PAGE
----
Tuesday, June 22, 2010

Site Updated, Reviews Archived

The previous seven book reviews have been archived at the Brightdreamer Books website. I also have more cross-links up (the I, J, and S reviews.)


Something Wicked This Way Comes (Ray Bradbury)

Something Wicked This Way Comes
Ray Bradbury
William Morrow (HarperCollins)
Fiction, YA Fantasy
**** (Good)
Something Wicked This Way Comes
DESCRIPTION: In the graying October of a younger America, two small-town boys - Will Halloway and Jim Nightshade - are thrilled when they catch wind of a carnival coming to town. Mr. Cooger and Mr. Dark promise all manner of thrills and amusements, from the mystifying Mirror Maze to the horrifying collection of circus freaks. But from the night of the carnival's eerie arrival, darkness and shadows spread across the town. Will and Jim find the bonds of their friendship tested to the utmost as they face temptations and terrors that have bested Mankind since the dawn of human awareness.
This movie formed the basis of the 1983 movie of the same name.

REVIEW: The Disney movie based on this book has long been a Halloween staple for me, but I'd never gotten around to reading the book until now. Even though Bradbury wrote the screenplay for the movie, there are distinct differences. His prose runs thick with metaphors, giving the story's many dark images and moments of terror a nightmarish, semi-lucid quality. Through it all, a decent story and solid characters unfold. I found the writing a bit thick at times, making for slow reading, and memories of the movie lingered long past the point when the stories diverged, but overall it was a memorable book. I still think I liked the movie's version of events a little better, though.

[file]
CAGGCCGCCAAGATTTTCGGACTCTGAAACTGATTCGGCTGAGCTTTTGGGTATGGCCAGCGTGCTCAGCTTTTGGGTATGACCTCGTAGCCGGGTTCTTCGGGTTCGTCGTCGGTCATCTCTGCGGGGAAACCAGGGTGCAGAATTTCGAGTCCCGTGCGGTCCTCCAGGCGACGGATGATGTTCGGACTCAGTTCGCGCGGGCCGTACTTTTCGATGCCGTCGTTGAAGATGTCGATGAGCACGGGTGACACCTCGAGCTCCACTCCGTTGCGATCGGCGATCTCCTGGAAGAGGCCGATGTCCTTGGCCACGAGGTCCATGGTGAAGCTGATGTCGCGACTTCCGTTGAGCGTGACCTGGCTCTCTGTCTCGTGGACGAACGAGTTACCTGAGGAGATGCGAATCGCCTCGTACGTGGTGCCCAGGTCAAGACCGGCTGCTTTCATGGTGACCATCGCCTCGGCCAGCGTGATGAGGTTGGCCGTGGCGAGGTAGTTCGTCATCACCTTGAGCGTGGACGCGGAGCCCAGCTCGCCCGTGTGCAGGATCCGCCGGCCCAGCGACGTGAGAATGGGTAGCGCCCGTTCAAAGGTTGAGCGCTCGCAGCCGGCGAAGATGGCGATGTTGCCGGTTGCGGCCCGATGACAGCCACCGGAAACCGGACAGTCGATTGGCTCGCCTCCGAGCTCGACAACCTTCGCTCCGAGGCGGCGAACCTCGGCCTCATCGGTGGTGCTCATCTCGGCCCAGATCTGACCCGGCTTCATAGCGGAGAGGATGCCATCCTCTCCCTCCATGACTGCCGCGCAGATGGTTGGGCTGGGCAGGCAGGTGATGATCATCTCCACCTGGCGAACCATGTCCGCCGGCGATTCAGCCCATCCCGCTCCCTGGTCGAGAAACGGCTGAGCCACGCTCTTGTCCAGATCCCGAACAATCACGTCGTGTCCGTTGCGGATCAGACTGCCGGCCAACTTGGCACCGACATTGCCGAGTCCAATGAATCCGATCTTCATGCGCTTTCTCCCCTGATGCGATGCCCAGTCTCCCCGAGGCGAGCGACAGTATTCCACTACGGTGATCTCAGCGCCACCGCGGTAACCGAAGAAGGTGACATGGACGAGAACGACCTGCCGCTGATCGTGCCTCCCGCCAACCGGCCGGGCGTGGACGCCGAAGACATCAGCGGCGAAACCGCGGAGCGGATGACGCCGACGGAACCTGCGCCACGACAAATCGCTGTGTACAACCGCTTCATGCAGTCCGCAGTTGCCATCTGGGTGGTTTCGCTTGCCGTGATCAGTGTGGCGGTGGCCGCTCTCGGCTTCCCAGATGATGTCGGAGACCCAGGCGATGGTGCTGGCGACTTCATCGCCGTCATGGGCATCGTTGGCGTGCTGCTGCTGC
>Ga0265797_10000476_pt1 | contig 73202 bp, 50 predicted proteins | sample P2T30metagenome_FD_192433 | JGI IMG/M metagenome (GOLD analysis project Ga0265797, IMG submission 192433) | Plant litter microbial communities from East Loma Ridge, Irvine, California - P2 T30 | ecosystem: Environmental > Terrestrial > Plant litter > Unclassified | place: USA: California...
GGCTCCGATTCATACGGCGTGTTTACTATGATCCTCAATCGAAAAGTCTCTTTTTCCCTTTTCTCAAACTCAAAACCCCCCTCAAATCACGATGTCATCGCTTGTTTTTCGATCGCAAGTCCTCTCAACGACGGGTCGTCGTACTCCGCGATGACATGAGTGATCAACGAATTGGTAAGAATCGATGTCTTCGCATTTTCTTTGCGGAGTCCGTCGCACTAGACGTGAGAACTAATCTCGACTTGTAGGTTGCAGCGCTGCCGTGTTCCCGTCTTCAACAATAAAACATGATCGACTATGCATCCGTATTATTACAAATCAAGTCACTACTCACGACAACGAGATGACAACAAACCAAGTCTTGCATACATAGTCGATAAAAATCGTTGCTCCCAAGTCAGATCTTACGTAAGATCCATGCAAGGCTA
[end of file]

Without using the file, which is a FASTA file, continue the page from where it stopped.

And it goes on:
Monday, June 14, 2010

The Call of the Wild and White Fang (Jack London)

The Call of the Wild and White Fang
Jack London
Bantam Classics
The Call of the Wild and White Fang (Unabridged Classics)
(NOTE: The Amazon link above does not link to the older edition reviewed.)
DESCRIPTION: Two of Jack London's most famed books, plus a biographical introduction by Abraham Rothberg:
The Call of the Wild - Born and raised in sunny California, the dog Buck finds himself abducted by a servant and sold to unscrupulous men, bound for the Gold Rush in Alaska to be broken as a sled dog. Chained and beaten for the first time in his life, facing bitter weather and terrible masters, Buck's spirit refuses to let him die... and something deep within that spirit responds to the savage, white wilderness, so unlike the soft green world he came from.
White Fang - Sole surviving offspring of a half-husky mother and wolf father, the pup White Fang started life in the harsh Wild, before following his mother into Man's territory. Seeing these strange creatures as forces akin to gods, White Fang learns of their hard rules and cruel justice... but can any of these terrifying, club-bearing beasts teach him love?